By making these moves it possible to vastly increase the efficiency of delivery on digital projects.

A start-up mentality and a relentless focus on innovation is the way to get a business going. This kind of thinking can be retained in a large organisation but it would require separate blog post to explain how.

The consequence of disruption is constant change – to keep a business growing you need to know when and how to change course, adopt new business models, strategies and technology. For that kind of information you can look me up and I’ll help you.

Tae Scotland the brave

I’m unable to vote in one of the most crucial decisions in the history of the British Isles. The vote for Scottish independence. Many people ask me how I’d vote if I could and my answer is always the same…
“Why?!” You cry (for you are obviously English or see me as a petty nationalist or possibly someone who is suffering from Stockholm Syndrome)
Surely you are more rational than that? Surely you know the facts: The currency is a grey area. What about a flight of businesses and investors? How will the books be balanced? What about the army and Trident? What about EU memberships? What of the cost of a new passport authority and diplomatic service? These are pretty fundamental issues however they are mere trifles compared to what actually lies in store.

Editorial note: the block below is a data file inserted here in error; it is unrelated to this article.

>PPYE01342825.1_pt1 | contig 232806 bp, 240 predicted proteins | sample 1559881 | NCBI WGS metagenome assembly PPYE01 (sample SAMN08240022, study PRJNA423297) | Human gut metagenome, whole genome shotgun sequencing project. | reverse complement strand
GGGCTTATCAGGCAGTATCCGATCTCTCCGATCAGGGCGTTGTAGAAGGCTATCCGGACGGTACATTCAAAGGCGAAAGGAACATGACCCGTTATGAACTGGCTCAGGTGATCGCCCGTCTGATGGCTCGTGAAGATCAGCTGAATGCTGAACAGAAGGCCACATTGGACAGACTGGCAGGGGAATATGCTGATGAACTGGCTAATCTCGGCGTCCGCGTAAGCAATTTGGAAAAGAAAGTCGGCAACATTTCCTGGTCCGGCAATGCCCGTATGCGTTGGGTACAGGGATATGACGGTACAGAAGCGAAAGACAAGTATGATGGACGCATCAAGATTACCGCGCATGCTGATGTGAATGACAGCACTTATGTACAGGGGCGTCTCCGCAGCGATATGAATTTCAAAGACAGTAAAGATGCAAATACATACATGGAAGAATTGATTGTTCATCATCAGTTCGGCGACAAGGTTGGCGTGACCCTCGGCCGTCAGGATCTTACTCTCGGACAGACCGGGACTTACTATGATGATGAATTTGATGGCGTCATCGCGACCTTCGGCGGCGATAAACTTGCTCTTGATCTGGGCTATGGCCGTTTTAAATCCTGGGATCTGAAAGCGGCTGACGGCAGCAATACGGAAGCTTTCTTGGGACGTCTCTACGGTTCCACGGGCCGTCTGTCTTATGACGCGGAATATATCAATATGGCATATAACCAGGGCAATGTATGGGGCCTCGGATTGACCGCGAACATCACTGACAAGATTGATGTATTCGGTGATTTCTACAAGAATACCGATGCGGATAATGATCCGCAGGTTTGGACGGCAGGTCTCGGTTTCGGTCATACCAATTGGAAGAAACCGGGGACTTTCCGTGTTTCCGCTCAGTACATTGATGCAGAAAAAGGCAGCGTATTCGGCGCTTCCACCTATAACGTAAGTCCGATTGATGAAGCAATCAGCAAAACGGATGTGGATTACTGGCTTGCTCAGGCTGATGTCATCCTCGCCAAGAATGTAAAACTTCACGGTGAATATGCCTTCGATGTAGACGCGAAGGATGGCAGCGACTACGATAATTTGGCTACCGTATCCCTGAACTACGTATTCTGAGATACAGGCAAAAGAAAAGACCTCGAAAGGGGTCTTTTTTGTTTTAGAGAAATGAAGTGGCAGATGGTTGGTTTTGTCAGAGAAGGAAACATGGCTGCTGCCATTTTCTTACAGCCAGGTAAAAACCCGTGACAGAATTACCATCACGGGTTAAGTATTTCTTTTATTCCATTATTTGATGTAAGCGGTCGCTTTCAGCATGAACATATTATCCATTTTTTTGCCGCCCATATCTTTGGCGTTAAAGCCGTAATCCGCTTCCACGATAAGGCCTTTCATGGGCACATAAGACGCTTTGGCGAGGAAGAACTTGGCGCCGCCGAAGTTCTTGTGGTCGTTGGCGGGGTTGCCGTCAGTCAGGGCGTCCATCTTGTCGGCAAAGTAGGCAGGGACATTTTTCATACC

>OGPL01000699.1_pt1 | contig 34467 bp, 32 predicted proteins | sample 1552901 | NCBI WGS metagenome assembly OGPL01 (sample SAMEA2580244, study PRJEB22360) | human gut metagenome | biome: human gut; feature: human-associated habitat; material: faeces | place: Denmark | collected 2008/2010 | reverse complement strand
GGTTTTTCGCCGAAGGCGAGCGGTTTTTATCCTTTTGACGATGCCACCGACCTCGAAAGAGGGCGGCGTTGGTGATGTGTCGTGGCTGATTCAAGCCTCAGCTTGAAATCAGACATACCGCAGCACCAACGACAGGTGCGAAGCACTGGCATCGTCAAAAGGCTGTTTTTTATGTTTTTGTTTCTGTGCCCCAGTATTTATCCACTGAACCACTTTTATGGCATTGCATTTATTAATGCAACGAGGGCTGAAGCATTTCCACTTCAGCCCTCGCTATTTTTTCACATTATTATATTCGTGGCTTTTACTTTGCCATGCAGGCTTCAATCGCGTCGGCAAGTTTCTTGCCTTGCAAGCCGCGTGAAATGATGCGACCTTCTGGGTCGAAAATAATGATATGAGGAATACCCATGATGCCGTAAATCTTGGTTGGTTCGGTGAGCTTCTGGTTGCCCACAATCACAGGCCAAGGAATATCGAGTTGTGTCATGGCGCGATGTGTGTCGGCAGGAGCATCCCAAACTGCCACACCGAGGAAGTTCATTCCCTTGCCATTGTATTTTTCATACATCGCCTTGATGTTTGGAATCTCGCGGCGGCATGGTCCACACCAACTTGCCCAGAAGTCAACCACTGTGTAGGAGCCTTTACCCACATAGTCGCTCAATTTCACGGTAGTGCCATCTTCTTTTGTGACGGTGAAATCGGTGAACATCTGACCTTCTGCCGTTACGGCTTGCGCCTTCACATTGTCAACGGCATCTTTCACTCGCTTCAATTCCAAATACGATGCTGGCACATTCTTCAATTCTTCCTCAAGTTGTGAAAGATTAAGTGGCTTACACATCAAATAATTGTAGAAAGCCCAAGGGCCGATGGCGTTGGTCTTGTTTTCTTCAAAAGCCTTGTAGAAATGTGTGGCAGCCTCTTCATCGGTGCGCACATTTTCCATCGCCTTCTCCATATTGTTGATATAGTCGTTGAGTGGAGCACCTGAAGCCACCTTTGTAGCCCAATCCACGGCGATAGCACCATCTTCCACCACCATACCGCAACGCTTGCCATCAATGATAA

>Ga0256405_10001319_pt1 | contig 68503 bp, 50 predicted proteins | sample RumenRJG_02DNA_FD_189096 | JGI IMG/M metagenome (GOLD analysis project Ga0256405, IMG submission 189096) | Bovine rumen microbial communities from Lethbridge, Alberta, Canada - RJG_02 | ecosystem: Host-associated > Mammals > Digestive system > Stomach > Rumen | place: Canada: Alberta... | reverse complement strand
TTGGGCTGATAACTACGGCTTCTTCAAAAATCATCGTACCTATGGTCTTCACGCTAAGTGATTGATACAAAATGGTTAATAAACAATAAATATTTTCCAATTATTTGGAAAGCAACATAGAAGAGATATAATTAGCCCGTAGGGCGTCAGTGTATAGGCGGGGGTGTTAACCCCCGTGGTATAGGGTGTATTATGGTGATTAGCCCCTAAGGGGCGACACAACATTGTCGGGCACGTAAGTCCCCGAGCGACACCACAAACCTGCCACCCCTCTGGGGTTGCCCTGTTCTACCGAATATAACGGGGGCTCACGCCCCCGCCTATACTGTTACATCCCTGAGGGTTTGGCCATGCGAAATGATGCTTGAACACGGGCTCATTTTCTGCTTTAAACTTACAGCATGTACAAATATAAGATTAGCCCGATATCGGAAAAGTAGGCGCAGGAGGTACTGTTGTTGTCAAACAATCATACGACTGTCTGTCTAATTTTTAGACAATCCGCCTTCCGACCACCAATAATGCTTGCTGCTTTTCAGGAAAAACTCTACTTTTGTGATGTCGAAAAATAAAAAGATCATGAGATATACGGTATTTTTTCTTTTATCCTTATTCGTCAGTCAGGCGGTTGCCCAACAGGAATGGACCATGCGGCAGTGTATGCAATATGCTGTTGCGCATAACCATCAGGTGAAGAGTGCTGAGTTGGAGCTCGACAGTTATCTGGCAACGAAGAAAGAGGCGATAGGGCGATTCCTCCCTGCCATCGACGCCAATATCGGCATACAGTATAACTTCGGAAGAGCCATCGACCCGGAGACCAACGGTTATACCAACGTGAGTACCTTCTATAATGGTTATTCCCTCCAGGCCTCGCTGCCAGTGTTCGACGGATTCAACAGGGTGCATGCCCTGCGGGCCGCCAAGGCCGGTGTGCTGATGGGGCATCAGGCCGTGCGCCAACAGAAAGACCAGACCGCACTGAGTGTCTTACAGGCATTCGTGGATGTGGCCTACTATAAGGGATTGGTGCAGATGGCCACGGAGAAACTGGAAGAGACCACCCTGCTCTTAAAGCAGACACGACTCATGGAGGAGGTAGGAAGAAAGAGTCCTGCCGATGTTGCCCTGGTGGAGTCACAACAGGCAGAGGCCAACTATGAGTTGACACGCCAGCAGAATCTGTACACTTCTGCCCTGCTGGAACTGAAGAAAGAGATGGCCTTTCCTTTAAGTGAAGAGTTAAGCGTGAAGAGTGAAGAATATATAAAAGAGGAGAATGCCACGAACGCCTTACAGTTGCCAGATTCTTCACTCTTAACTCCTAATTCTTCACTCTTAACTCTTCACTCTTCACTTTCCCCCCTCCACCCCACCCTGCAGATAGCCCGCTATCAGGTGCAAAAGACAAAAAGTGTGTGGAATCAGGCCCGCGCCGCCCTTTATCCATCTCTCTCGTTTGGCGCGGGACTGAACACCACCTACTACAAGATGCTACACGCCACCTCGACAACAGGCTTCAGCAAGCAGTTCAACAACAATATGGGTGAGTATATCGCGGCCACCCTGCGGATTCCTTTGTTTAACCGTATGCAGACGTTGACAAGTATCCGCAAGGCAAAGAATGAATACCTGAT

Jobs will be lost, some businesses may flee, there may even be a run on the banks but there are ways to mitigate those risks. Introducing temporary capital controls to prevent large scale speculation on the pound and an outpouring of cash from Scotland is one measure – its what the East Asian tigers did to recover from the financial crash in 1997. Those that didn’t implement the controls, Thailand and Malaysia didn’t have a great time for a few years.
The hard work will come when Scots, having won their independence realise it is on them to create a better country free from the baggage and bullshit of the UK and the English. I am half English half Singaporean originally born in Somerset, but my heart and home is Scotland. Some of my best friends are Scottish and still live in Scotland. Many of them are probably no voters I haven’t asked because its a personal decision. What I love about my adopted country apart from the rugged beauty of its landscapes and people is that Scotland and the Scottish accepted me for who I am and recognised me as Scottish when I said I was from Scotland. I was suckled and educated there during my most formative years and have a deep yearning to return and settle there again if I can just travel a little more and escape the quantum singularity of London.
Contrary to what the main parties allied in the no campaign would have you believe it is not merely a decision about economics. The Scottish people are not technocrats, making decisions based on cold rational analysis though god knows its not unusual for them to do so. We all make decisions especially in the political arena based on emotions, whether or not this is right or wrong or even if we don’s know we are doing it. Alex Salmond and the SNP have understood this clearly from the beginning which is why he’s been able to gloss over the details and indeed will be able to continue to do so for a while at least if he wins.